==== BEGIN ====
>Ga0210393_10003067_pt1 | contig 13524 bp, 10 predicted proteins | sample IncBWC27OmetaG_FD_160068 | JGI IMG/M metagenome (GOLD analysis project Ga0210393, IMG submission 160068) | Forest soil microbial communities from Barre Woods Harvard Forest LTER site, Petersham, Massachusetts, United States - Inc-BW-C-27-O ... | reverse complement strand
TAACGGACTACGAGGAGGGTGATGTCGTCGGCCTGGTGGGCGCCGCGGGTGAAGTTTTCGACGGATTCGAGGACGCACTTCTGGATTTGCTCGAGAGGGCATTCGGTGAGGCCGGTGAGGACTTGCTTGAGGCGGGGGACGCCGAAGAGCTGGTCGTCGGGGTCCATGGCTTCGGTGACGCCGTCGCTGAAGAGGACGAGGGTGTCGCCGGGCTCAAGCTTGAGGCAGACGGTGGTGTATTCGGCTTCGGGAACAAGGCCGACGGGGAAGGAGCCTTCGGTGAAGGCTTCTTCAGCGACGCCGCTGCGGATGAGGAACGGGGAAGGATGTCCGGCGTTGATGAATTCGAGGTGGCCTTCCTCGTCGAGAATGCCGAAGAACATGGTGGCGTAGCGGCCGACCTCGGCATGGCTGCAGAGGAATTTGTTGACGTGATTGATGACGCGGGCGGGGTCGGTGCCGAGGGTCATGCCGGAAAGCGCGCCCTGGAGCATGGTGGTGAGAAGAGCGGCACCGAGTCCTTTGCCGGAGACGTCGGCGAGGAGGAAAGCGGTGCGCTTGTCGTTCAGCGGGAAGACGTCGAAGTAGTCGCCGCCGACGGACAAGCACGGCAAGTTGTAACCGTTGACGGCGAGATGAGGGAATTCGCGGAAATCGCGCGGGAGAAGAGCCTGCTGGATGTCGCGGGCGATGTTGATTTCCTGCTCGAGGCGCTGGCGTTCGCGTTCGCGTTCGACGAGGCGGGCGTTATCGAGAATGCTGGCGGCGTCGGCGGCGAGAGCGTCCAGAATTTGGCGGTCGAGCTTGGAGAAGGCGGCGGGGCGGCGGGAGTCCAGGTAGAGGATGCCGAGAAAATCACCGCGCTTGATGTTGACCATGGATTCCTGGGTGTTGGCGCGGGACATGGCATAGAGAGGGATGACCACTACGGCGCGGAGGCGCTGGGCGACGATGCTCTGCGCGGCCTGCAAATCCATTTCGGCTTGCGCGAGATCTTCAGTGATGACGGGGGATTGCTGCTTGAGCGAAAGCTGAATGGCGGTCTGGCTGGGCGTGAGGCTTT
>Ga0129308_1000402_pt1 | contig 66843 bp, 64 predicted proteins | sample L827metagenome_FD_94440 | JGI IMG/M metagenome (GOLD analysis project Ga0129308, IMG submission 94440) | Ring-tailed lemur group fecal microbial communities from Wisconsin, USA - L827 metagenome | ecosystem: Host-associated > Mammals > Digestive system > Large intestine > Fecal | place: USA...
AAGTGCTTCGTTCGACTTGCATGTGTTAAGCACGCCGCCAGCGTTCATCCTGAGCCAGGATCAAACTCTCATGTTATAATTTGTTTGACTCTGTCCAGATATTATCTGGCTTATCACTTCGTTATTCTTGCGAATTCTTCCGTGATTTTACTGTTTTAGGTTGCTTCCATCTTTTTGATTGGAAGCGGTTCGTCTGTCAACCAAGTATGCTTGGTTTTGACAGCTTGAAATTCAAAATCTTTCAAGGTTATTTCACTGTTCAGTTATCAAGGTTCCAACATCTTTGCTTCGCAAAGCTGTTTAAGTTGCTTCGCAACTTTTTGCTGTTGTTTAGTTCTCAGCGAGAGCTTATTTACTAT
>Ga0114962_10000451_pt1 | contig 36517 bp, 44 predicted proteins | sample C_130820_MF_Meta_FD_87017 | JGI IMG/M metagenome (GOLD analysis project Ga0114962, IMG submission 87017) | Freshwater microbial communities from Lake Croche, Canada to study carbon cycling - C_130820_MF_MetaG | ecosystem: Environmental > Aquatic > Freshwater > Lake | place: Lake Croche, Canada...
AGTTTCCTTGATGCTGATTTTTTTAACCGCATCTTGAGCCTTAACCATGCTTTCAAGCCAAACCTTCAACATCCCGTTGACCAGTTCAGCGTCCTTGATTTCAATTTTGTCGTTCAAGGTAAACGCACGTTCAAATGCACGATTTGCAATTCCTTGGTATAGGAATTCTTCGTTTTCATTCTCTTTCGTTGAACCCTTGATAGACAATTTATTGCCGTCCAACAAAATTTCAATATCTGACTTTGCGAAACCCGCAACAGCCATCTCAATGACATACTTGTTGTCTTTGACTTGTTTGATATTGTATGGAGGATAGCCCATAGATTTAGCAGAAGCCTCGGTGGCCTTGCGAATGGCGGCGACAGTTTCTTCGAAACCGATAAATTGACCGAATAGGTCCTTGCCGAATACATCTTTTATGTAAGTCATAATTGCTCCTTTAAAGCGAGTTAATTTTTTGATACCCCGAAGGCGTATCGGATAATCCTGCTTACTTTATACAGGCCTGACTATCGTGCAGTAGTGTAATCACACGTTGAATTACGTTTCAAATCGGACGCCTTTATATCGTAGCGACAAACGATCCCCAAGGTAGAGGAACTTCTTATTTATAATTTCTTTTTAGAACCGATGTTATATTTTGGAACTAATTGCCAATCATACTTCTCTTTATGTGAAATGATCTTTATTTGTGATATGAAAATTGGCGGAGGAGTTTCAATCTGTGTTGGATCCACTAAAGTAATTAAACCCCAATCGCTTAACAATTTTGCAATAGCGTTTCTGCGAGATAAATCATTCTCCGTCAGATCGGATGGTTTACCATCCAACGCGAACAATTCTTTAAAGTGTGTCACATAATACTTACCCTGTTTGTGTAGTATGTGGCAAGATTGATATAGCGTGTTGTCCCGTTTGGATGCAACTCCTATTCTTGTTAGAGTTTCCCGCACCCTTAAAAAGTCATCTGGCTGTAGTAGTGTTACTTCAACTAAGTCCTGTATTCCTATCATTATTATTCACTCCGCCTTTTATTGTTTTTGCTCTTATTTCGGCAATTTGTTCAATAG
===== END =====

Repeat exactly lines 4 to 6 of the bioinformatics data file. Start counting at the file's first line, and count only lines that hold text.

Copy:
AAGTGCTTCGTTCGACTTGCATGTGTTAAGCACGCCGCCAGCGTTCATCCTGAGCCAGGATCAAACTCTCATGTTATAATTTGTTTGACTCTGTCCAGATATTATCTGGCTTATCACTTCGTTATTCTTGCGAATTCTTCCGTGATTTTACTGTTTTAGGTTGCTTCCATCTTTTTGATTGGAAGCGGTTCGTCTGTCAACCAAGTATGCTTGGTTTTGACAGCTTGAAATTCAAAATCTTTCAAGGTTATTTCACTGTTCAGTTATCAAGGTTCCAACATCTTTGCTTCGCAAAGCTGTTTAAGTTGCTTCGCAACTTTTTGCTGTTGTTTAGTTCTCAGCGAGAGCTTATTTACTAT
>Ga0114962_10000451_pt1 | contig 36517 bp, 44 predicted proteins | sample C_130820_MF_Meta_FD_87017 | JGI IMG/M metagenome (GOLD analysis project Ga0114962, IMG submission 87017) | Freshwater microbial communities from Lake Croche, Canada to study carbon cycling - C_130820_MF_MetaG | ecosystem: Environmental > Aquatic > Freshwater > Lake | place: Lake Croche, Canada...
AGTTTCCTTGATGCTGATTTTTTTAACCGCATCTTGAGCCTTAACCATGCTTTCAAGCCAAACCTTCAACATCCCGTTGACCAGTTCAGCGTCCTTGATTTCAATTTTGTCGTTCAAGGTAAACGCACGTTCAAATGCACGATTTGCAATTCCTTGGTATAGGAATTCTTCGTTTTCATTCTCTTTCGTTGAACCCTTGATAGACAATTTATTGCCGTCCAACAAAATTTCAATATCTGACTTTGCGAAACCCGCAACAGCCATCTCAATGACATACTTGTTGTCTTTGACTTGTTTGATATTGTATGGAGGATAGCCCATAGATTTAGCAGAAGCCTCGGTGGCCTTGCGAATGGCGGCGACAGTTTCTTCGAAACCGATAAATTGACCGAATAGGTCCTTGCCGAATACATCTTTTATGTAAGTCATAATTGCTCCTTTAAAGCGAGTTAATTTTTTGATACCCCGAAGGCGTATCGGATAATCCTGCTTACTTTATACAGGCCTGACTATCGTGCAGTAGTGTAATCACACGTTGAATTACGTTTCAAATCGGACGCCTTTATATCGTAGCGACAAACGATCCCCAAGGTAGAGGAACTTCTTATTTATAATTTCTTTTTAGAACCGATGTTATATTTTGGAACTAATTGCCAATCATACTTCTCTTTATGTGAAATGATCTTTATTTGTGATATGAAAATTGGCGGAGGAGTTTCAATCTGTGTTGGATCCACTAAAGTAATTAAACCCCAATCGCTTAACAATTTTGCAATAGCGTTTCTGCGAGATAAATCATTCTCCGTCAGATCGGATGGTTTACCATCCAACGCGAACAATTCTTTAAAGTGTGTCACATAATACTTACCCTGTTTGTGTAGTATGTGGCAAGATTGATATAGCGTGTTGTCCCGTTTGGATGCAACTCCTATTCTTGTTAGAGTTTCCCGCACCCTTAAAAAGTCATCTGGCTGTAGTAGTGTTACTTCAACTAAGTCCTGTATTCCTATCATTATTATTCACTCCGCCTTTTATTGTTTTTGCTCTTATTTCGGCAATTTGTTCAATAG